Could Scotland's 'No' vote lead to the end of the Work Programme?

Fri, 19/09/2014 - 13:54 -- nick

The people of Scotland have spoken, and they believe we are better together after all.

The dust hasn't settled on this historic vote, but the win for 'no' was gained by English politicians entering the fray at the last minute and promising more powers for the region.

Realising that they have to head off potential Welsh and Northern Irish nationalism if they want the UK to remain a single entity, and answer charges of London-centric policy making from English regions, all parties agree that powers need to be devolved.

One of the areas proposed for transfer is unemployment services, which is where it gets interesting for us.

The coalition has overseen a radical transformation in the experiences and incomes of unemployed people, with a massive deterioration in the support they are given by jobcentres, the Work Programme, and other support schemes, the failure of the much-vaunted youth contract, and poverty-level standards of living as benefits are cut and capped.

The Work Programme is the government's flagship, but its poor performance particularly in supporting those who have barriers should have seen radical changes, and the fact that these haven't been made reinforces the contempt the coalition has for workless people.

The same can be said of the jobcentre system. An insider blew the whistle to us recently, telling us that because of sanctions targets, poor management and budget cuts, they now do more harm than good to workless people's prospects.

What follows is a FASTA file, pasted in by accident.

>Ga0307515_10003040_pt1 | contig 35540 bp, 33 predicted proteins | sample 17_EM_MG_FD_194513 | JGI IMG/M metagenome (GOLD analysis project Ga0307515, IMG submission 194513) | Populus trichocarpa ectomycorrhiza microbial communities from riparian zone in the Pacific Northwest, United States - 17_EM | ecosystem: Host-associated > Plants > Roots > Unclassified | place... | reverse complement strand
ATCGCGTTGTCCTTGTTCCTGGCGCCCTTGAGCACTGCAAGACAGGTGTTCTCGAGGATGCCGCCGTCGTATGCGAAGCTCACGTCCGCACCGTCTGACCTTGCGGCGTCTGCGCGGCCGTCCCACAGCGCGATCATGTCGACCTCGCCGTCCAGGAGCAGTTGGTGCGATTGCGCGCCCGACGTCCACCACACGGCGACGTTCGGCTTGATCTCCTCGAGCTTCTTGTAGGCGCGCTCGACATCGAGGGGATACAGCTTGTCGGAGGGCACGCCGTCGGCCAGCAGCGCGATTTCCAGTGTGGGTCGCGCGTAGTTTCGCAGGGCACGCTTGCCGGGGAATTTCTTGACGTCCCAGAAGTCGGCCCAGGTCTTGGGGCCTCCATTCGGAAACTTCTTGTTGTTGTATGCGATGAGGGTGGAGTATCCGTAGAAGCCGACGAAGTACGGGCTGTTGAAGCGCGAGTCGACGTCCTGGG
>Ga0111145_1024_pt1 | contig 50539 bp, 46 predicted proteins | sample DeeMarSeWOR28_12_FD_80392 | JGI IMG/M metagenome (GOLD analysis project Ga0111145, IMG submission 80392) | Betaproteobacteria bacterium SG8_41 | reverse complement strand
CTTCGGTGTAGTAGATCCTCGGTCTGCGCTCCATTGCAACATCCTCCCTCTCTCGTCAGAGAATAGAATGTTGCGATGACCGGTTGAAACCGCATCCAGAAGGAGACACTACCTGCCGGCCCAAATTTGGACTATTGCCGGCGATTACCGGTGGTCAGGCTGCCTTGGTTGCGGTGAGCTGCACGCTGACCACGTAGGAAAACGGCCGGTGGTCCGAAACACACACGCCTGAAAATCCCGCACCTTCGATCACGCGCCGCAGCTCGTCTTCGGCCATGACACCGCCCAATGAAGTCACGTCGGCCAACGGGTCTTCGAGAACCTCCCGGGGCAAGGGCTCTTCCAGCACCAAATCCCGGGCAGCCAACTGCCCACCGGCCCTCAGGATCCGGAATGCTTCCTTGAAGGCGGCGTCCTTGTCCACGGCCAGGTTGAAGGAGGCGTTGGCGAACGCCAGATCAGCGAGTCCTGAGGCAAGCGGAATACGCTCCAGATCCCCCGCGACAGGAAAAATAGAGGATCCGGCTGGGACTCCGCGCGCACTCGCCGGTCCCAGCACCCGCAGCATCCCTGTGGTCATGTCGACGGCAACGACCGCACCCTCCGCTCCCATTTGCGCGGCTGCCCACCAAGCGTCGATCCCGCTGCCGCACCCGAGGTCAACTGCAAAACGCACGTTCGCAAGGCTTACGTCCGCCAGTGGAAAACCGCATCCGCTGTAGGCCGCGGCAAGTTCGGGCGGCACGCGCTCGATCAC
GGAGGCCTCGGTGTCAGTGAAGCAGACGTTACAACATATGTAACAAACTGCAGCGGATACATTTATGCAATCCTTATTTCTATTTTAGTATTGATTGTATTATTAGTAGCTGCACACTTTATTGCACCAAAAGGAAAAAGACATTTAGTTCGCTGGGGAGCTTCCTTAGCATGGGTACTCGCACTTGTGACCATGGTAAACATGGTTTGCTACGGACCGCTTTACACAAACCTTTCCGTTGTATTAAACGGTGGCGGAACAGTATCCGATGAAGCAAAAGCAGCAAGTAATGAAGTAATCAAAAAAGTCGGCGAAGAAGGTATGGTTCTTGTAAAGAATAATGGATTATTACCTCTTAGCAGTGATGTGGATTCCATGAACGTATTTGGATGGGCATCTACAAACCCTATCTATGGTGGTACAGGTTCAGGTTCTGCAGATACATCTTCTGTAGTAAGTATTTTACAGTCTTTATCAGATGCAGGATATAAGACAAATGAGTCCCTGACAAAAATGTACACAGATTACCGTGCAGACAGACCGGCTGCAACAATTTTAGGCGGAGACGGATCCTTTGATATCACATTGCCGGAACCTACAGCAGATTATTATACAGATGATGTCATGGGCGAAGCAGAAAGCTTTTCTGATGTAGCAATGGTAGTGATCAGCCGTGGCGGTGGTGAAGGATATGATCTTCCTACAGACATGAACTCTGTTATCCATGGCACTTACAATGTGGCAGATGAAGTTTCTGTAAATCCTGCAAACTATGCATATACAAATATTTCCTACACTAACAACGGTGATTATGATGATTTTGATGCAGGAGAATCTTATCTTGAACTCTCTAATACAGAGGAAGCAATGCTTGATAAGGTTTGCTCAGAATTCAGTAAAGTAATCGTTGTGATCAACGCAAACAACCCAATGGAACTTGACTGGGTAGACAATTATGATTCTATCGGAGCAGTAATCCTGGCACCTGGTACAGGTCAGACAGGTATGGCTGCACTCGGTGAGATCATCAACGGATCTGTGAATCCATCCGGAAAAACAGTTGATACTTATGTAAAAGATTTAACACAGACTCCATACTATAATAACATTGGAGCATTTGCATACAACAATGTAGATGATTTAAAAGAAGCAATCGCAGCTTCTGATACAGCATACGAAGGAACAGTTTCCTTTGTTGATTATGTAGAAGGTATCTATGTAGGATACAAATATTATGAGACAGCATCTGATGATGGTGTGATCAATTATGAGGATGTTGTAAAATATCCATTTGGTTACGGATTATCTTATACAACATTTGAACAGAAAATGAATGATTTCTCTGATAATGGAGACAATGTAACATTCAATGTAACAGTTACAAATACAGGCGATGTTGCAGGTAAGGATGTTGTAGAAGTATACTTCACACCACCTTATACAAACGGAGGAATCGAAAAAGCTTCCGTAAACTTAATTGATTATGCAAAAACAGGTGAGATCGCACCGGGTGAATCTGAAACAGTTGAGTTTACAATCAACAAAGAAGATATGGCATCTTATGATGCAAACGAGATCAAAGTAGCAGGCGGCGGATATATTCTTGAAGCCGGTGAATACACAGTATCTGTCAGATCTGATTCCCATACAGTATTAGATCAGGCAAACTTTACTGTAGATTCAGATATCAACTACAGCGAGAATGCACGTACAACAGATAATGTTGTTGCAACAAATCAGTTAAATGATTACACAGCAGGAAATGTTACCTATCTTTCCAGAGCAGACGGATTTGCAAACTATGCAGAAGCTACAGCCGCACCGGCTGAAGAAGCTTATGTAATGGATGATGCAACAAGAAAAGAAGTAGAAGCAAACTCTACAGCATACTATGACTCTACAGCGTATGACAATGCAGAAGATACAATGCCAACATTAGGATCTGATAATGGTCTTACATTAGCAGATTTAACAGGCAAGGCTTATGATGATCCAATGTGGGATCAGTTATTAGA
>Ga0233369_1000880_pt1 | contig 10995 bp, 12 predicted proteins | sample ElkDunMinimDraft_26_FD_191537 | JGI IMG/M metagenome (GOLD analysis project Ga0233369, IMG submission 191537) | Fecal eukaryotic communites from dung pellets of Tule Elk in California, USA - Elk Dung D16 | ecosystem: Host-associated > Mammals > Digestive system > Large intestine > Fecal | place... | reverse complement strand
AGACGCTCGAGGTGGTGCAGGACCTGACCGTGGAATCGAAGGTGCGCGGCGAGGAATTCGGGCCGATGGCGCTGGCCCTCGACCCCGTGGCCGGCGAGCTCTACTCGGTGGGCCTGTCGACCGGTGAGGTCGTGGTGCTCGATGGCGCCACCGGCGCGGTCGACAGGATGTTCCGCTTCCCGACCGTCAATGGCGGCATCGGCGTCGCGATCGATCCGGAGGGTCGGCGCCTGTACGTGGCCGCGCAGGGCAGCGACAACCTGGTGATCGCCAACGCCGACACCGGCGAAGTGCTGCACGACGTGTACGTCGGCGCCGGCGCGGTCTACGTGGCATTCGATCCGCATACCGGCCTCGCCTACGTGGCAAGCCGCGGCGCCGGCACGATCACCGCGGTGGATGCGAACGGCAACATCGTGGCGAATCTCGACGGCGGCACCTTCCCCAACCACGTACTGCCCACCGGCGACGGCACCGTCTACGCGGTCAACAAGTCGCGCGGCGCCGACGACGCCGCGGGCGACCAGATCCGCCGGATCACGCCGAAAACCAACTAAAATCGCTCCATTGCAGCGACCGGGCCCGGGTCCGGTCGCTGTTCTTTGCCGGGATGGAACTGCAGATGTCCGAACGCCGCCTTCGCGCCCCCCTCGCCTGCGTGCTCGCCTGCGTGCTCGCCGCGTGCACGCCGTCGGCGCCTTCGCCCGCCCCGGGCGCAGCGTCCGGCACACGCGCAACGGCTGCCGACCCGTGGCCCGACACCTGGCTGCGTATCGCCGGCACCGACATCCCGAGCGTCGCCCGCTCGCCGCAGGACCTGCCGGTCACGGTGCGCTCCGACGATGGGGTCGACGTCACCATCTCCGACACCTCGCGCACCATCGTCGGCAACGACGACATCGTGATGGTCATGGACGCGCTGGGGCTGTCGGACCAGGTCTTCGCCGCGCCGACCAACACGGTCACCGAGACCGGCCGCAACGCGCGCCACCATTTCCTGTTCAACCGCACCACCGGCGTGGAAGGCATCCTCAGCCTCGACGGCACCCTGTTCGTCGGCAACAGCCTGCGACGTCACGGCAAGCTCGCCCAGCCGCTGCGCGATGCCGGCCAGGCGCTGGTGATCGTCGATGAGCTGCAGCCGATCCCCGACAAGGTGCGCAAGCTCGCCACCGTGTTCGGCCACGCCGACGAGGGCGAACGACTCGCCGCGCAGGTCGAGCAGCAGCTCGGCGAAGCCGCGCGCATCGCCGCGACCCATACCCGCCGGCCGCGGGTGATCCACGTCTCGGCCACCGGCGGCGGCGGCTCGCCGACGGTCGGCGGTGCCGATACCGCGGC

A major transfer of powers to the UK's regions should be seen as a big opportunity in this context and could see much more diversity in provision to unemployed people.

By putting so many eggs in the baskets of the Work Programme and jobcentres, the coalition has exposed itself to too much risk when they failed.

It also lacks a framework to pilot different, and potentially better, support, although this is as much to do with the funding problems caused by austerity and bad top-down attitudes by ministers as any lack of ideas.

Allowing individual territories within the UK to deliver their own projects as part of a wider shift of responsibility for lowering unemployment would enable a range of different support options, which could then be delivered elsewhere if they were shown to be successful.

This could also provide more tailored approaches to the needs of local areas, allowing for example sector-specific training to become more widespread and accessible to unemployed people.

It is our belief that the main reasons why people fall into long-term unemployment are a lack of skills, a lack of job opportunities, and a lack of confidence and other soft skills.

We have seen little evidence of a general disinterest in work, 'dependence' on benefits, and low morality despite these appearing to be the Tories' beliefs.

The party projects these ideas through the Work Programme and jobcentres, leading to ever-more punishing regimes, and then apparent mistification as to why these services do so badly.

Different approaches would show up this ideology of contempt for the debilitating nonsense it is; if two neighbouring regions try alternative support systems and one demonstrates far greater success in getting people in to work, it will be impossible to continue the damaging status quo anywhere in the face of this evidence.

The issue of public sector involvement in job creation would also surely be opened up, a vital tool which the coalition has roundly ignored.

All major party leaders have promised to spread power more widely as a result of the Scottish vote.

It must be hoped that this provides an opportunity to start dismantling the machinery of unemployed oppression across the whole UK.